Preventing Drug Use in the Home
One could argue that the environment one grows up in and one’s life experiences are two of the most critical factors in whether or not someone uses drugs to cope with life struggles. As drug addiction grows and spreads across America, more parents are looking to their households, wondering when the critical health epidemic that is addiction will enter their own home.
As one’s environment and upbringing play such a significant role in one’s likelihood of experimenting with substances, it follows logically that parents can play a huge role in helping to prevent their kids from ever experimenting with drugs.
Top Tips for Preventing Drug Use at Home
One of the critical factors when it comes to 21st-century drug problems is that drugs are more available to young people than they have ever been before. Accessibility, coupled with a reduction in perceived risk regarding drug use (especially regarding cannabis and prescription drugs), has led young people to be more inclined to experiment with mind-altering substances.
For parents, preventing their kids from ever using drugs and alcohol should be the priority. It is much easier to prevent someone from ever using drugs than it is to get them off of drugs once they are hooked. Parents have a significant impact on their children’s decisions, even if it doesn’t always feel that way. Parents must do everything they can to stop drug use before it ever happens.
Drug abuse prevention begins when parents learn how to talk with their kids about difficult topics. Here are ten ideas and principles on how to do just that:
- Parents are powerful. Through an individual’s childhood and adolescence, there is likely no one else they spend more time with than their parents and other siblings. Children watch their parents’ every move, and they are paying attention and learning as they watch. That’s why parents are powerful. Parents can and do have a monumental impact on their kids.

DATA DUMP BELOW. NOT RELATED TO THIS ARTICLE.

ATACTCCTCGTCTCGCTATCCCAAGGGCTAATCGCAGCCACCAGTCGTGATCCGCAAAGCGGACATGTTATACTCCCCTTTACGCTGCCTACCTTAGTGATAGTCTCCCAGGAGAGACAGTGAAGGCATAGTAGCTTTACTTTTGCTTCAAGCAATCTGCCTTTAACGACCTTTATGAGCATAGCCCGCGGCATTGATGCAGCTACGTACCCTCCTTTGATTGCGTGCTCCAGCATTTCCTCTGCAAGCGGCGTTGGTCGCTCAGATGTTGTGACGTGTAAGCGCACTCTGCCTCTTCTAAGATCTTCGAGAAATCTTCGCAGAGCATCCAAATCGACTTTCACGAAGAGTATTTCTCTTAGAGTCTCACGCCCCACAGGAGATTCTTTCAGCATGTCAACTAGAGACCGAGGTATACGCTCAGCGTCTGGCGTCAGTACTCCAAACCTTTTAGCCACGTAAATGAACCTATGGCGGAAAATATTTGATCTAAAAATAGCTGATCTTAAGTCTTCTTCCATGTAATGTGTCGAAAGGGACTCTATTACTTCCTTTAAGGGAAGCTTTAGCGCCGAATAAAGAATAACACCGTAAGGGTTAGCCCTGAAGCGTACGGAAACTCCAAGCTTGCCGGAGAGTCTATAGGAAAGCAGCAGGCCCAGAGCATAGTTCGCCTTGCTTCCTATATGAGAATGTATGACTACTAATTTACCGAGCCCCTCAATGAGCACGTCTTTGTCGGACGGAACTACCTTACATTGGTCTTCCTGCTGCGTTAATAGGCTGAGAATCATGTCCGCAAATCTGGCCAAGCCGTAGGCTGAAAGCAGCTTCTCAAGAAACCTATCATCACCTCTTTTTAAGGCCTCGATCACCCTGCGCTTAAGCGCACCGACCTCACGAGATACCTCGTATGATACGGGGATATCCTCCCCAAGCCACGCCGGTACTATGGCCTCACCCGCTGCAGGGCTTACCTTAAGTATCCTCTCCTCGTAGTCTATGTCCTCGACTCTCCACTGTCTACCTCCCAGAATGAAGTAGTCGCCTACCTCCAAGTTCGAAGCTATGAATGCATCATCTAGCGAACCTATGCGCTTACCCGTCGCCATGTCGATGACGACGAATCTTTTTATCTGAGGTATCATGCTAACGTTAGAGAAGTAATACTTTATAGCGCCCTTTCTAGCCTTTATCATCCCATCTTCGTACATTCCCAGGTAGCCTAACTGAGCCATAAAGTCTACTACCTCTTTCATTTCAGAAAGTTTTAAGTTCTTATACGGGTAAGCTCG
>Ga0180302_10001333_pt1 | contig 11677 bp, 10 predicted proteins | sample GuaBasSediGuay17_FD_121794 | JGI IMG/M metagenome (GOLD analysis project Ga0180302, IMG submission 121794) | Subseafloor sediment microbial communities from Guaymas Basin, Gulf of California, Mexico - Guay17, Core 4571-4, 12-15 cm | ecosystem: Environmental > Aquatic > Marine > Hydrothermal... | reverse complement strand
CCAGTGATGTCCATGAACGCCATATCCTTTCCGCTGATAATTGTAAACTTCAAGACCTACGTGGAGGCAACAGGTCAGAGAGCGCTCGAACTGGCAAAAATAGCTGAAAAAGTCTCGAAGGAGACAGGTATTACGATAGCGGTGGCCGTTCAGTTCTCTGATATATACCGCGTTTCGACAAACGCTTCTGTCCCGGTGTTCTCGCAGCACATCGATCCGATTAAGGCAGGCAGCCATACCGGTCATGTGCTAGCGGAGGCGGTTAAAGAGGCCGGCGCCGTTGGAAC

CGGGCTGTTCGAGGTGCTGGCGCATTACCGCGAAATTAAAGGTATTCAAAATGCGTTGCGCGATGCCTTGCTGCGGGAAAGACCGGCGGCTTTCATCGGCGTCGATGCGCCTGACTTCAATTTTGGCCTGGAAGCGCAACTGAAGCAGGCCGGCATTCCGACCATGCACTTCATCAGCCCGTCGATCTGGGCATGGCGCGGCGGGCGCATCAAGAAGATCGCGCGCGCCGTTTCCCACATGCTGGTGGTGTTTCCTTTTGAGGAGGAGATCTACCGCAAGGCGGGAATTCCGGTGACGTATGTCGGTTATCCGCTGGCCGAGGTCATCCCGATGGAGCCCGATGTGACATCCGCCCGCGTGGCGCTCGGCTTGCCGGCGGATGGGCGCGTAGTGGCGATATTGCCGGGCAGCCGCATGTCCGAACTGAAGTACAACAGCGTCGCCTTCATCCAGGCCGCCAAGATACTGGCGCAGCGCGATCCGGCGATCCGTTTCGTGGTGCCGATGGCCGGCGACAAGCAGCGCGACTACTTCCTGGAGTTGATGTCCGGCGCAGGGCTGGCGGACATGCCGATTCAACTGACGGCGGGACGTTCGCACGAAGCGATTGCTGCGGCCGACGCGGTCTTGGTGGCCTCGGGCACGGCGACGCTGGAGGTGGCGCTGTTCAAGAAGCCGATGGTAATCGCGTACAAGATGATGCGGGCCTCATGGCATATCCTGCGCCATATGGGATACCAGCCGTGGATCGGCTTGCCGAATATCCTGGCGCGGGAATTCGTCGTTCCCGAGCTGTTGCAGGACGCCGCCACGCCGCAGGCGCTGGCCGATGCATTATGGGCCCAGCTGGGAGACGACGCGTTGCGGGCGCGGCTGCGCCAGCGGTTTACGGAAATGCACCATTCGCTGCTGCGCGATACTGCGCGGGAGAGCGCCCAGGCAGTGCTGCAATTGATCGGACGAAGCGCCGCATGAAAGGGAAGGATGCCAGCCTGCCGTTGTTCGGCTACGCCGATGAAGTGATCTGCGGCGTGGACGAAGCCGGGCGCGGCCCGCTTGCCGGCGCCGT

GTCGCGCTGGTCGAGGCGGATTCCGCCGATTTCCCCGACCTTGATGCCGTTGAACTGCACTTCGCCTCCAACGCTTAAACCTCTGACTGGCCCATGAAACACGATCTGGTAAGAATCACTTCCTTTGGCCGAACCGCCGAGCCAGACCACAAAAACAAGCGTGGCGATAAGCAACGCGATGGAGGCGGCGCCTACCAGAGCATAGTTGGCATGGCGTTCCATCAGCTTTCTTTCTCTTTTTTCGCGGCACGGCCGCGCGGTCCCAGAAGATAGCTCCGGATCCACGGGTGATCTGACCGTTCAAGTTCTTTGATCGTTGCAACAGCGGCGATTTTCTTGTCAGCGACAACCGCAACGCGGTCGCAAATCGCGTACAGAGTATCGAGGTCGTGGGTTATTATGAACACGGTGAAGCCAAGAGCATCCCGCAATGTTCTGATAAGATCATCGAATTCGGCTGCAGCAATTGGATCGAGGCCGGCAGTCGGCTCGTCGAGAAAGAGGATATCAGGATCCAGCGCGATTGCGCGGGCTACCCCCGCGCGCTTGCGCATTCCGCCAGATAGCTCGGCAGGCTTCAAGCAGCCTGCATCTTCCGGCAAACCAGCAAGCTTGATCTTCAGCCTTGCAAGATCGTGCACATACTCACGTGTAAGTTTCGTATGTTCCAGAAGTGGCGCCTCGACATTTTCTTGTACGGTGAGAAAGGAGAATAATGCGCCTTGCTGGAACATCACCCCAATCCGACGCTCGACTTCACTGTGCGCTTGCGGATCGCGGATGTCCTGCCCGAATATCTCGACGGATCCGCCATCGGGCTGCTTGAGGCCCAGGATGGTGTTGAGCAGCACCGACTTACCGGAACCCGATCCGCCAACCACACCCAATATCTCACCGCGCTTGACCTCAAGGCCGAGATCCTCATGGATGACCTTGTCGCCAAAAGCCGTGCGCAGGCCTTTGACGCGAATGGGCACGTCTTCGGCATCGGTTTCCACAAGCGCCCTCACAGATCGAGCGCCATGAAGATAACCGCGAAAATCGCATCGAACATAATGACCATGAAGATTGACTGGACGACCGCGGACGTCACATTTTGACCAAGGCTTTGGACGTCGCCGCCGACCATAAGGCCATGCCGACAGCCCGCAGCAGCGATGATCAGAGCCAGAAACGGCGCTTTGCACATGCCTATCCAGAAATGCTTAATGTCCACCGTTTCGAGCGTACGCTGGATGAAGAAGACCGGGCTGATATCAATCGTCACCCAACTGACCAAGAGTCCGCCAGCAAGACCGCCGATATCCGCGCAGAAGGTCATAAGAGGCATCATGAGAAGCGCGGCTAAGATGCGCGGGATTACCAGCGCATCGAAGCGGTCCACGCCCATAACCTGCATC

- Parents should recognize their power and set a good example with it. Parents should never drink or use drugs in front of their kids (or at all for that matter). They should set an example of what they want their kids to be like. Parents must set the standard by themselves, refraining from using such substances if parents want their kids to avoid drugs and alcohol, tobacco, vapes, and other mind-altering substances.
- Parents should talk, but they should also listen. More importantly than talking to kids about drugs and alcohol, tobacco, vaping, pharmaceuticals, etc., is that parents listen. When parents listen to their kids about difficult subjects, they show their kids that they can be trusted. That they are someone who it is safe to talk to.
- Learn the facts. Unless they have had their own experiences with drugs, it’s unlikely that most parents will even know that much about drugs. Because of that, parents should take it upon themselves to get educated. Explaining to one’s kids all the reasons why they would not want to use drugs is not that easy to do when the one doing the explaining does not know much about drugs.